With “staggering numbers” of low-income households, Central Louisiana has seen a disproportionate amount of hardship in the wake of recent hurricanes according to Town Talk’s executive editor Paul Carty. The Rapides Parish poverty rate is 21.2 percent, meaning one in five residents of the parish lives in poverty according to the 2000 U.S. Census and 2005 American Community Survey. Storm damage hits the working poor residents of this area worse because their lives are a daily struggle to maintain the basics, like food, medicine, and shelter. Hurricanes turn their everyday “special challenge” to “a heavy cross to bear.” “No one should have to bear that alone,” writes Carty, “not…in the wealthiest and most generous nation in the world.”


5. Florida Grocery Store Sees Huge Increase in Food Stamp Sales
(Southwest Florida News-Press, September 7, 2008)

Customers at Benson’s Grocery, situated on Old 41 Road in Bonita Springs, are dealing with the current economic downturn by purchasing 15 to 20 percent less on trips to the store, buying more basics (bread, milk, meat), and paying in significant numbers with food stamps. According to Allen DeBono, one of the store’s owners, “I’ve seen a 300 percent increase in the number of people buying their food with food stamps in the past three to four months.” Now, 60 percent of sales are paid for with food stamps. The store used to give credit, but has tightened up and now only allows customers to buy $30 on credit, instead of $100. Plus, the store has stopped taking personal checks. Customers are hurting from a huge drop in construction and other jobs in the area. Many who are financially able are leaving to find work elsewhere.


6. More Vermonters Will Be Eligible for Food Stamps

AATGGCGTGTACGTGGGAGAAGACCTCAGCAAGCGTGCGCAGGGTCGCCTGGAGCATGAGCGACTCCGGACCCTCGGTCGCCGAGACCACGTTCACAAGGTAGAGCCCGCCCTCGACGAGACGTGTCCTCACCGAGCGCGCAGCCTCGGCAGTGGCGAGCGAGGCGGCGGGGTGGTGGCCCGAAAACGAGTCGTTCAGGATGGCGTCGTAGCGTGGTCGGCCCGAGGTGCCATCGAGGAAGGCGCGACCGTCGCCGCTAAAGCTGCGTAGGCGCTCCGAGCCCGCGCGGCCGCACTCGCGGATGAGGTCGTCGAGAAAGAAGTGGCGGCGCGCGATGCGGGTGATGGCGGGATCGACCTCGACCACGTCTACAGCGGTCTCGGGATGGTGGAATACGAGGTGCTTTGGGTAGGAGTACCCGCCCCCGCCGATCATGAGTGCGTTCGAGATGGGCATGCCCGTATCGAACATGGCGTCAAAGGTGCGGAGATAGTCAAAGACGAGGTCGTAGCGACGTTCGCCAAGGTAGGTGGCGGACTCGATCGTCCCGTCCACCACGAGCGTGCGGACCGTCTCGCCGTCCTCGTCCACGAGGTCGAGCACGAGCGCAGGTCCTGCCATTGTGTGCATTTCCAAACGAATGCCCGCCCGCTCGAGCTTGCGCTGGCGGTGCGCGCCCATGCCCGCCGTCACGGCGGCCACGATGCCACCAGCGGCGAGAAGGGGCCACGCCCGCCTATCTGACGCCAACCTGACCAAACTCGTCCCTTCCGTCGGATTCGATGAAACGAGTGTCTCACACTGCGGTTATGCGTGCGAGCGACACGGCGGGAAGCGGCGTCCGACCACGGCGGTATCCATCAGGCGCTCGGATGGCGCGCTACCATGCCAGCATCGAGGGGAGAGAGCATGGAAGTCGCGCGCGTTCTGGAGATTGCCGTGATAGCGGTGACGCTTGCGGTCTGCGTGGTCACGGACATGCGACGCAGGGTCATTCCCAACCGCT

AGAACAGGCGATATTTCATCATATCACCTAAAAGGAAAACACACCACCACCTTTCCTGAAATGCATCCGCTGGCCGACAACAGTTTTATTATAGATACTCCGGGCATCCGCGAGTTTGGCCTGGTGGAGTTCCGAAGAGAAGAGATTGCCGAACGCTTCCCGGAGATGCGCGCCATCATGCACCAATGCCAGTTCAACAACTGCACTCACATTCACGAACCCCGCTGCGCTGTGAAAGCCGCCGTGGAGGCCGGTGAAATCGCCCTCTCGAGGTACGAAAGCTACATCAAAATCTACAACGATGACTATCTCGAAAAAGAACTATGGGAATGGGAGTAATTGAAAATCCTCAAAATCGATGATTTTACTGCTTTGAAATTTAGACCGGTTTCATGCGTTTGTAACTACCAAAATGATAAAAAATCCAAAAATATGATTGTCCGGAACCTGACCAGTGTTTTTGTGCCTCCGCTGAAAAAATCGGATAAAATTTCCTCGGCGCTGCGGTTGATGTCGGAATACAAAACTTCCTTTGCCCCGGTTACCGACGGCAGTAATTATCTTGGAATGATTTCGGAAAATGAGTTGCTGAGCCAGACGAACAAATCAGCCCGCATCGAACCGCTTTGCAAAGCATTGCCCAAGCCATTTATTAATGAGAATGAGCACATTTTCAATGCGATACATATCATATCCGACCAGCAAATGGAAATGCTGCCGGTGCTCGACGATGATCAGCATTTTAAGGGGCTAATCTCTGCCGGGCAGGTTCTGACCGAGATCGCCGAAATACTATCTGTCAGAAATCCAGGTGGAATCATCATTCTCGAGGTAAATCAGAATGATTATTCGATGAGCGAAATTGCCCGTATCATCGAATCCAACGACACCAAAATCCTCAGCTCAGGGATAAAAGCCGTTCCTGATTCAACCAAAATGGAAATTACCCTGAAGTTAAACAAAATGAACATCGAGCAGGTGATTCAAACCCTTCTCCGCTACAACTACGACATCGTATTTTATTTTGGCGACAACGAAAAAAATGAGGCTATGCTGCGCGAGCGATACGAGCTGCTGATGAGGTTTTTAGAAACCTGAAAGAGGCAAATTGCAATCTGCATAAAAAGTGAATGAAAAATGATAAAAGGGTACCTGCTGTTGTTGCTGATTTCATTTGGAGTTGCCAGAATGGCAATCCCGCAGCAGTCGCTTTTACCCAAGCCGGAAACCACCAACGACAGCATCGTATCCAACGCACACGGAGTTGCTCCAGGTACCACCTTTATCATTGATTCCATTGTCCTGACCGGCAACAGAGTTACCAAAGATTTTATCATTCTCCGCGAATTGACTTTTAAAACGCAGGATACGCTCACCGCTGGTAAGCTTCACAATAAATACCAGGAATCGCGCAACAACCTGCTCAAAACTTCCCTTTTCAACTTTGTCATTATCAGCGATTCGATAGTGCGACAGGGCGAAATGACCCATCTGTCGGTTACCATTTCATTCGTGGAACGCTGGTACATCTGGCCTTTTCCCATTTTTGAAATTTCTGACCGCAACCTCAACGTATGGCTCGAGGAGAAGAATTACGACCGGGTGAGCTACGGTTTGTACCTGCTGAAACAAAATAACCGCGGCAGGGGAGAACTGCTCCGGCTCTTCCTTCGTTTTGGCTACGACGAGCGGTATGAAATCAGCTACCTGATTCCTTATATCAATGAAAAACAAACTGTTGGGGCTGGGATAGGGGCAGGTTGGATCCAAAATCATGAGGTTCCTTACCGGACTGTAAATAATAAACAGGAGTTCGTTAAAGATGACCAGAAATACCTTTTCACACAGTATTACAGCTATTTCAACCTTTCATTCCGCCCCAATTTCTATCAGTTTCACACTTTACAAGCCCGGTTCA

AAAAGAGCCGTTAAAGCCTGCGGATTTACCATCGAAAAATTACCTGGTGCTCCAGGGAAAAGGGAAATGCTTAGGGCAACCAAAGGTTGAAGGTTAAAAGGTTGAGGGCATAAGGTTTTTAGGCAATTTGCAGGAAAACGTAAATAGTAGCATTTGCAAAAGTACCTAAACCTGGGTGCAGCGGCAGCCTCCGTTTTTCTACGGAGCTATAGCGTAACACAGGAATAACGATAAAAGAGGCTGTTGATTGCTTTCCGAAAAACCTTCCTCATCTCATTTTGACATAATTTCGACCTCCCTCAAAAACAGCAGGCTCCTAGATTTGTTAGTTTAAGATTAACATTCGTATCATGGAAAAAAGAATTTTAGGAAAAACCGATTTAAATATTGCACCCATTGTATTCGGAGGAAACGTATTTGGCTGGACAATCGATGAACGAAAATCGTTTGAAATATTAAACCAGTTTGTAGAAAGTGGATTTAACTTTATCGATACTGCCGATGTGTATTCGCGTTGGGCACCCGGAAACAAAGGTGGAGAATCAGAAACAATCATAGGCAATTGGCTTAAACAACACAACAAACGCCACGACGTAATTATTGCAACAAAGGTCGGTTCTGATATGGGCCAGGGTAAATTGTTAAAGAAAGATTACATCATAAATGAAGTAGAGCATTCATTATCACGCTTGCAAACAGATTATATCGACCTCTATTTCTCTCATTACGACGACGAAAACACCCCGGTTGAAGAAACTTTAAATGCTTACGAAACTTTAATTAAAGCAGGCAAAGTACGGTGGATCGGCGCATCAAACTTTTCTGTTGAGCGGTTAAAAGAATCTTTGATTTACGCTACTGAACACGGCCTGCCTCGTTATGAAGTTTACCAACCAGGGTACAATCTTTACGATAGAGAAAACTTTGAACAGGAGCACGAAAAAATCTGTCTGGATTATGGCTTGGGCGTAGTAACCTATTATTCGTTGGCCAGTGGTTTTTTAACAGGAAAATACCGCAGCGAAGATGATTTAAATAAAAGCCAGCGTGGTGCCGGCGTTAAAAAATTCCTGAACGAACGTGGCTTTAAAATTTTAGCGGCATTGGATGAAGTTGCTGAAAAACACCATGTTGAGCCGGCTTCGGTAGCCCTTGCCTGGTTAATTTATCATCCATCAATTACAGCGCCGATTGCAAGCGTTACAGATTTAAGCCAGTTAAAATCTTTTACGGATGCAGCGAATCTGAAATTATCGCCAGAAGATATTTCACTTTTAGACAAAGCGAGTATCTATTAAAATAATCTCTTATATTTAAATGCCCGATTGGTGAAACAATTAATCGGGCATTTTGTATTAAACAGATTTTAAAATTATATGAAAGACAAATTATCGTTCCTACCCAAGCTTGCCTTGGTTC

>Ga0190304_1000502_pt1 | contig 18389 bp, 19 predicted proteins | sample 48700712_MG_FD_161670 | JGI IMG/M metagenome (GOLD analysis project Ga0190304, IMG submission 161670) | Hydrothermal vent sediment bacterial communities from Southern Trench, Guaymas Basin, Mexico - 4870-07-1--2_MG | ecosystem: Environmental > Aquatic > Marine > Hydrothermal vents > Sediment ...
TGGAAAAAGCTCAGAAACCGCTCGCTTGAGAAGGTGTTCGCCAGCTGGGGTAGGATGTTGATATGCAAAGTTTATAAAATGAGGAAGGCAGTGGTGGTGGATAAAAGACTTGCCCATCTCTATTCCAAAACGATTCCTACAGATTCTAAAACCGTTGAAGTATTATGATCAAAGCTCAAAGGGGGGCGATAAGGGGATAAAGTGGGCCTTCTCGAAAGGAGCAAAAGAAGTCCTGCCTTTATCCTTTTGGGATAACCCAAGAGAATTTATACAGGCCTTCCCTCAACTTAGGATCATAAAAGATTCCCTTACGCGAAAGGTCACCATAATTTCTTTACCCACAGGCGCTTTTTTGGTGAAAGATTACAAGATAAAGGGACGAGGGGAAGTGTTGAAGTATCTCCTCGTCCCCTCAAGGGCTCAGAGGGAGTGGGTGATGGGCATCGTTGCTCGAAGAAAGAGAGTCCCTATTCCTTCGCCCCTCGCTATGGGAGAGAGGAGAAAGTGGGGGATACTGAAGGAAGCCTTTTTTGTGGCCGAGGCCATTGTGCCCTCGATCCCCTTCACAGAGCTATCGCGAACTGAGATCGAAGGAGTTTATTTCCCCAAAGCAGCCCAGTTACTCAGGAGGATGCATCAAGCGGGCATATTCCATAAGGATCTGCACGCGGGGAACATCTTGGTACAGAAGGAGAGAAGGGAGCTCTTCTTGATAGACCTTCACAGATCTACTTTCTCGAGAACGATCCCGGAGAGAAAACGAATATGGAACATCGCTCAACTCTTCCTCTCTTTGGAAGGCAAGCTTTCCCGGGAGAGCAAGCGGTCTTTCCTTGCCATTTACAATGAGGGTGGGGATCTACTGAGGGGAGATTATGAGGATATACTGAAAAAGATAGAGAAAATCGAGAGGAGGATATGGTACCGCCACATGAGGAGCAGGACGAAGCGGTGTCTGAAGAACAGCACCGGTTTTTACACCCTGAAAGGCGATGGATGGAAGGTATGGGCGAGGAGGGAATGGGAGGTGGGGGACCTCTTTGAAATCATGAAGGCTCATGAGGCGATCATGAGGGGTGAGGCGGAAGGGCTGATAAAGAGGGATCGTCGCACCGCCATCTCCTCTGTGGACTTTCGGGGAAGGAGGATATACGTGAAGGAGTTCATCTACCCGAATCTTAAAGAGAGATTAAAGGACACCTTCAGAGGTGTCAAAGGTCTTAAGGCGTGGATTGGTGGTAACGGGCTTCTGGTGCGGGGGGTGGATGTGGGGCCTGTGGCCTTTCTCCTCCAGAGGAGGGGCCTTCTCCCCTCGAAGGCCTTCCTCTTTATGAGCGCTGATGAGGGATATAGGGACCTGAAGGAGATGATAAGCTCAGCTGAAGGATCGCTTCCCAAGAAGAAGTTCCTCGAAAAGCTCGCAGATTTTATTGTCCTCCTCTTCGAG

(WCAX, September 10, 2008)

Vermont plans to raise the household income limit for food stamp eligibility from 130 percent of the federal poverty level to 185 percent. The change, which will start in January 2009, means the benefit could go to an extra 30,000 households and bring an additional $12 million to the state’s economy through food sales. Rising food and fuel prices are keeping residents struggling to pay bills and put food on the table, prompting the move. Governor Jim Douglas (R) sees the increase in households as “…a very logical step. The federal government allows us to…expand the program. And although we’ll have to pay a little extra in state dollars to administer it, the benefits actually come from federal funds.” He also noted that food stamps will help families get through “a tough winter.”


7. Michigan’s Poor Need Food Stamp Boost in Next Stimulus Package
(Lansing State Journal, September 7, 2008)

Citing economists that say helping those most in need is the best way to help the ailing economy, this op-ed calls on Congress to help needy families in Michigan (as well as across the country) through an increase in food assistance, extra jobless benefits to workers in hard-hit states, and extra financial assistance to households for heat this winter. Federal Reserve Chairman Ben Bernanke believes in the effectiveness of assistance to needy families as an economic stimulus tool. “If you’re somebody who lives paycheck to paycheck, you’re more likely to spend that extra dollar,” he stated earlier this year. Michigan is desperate for the help. Recent Census Bureau statistics showed a 14 percent jump in the state’s poverty rate in 2007; more Michigan residents live in poverty now than in the early 1980s and early 1990s, with one in five children, or 19 percent, living in poverty. Food pantries across the state report less to give out despite higher demands, as downsized workers struggle to find work and pay for food, utilities and medical care. Currently, 1.3 million people – a record – receive food assistance in Michigan, with 25,000 families across Ingham, Eaton and Clinton counties (61,700 poor people, 13,200 poor children) receiving food stamps.


8. Alabama Cuts Child Care Benefits
(Montgomery Advertiser, September 6, 2008)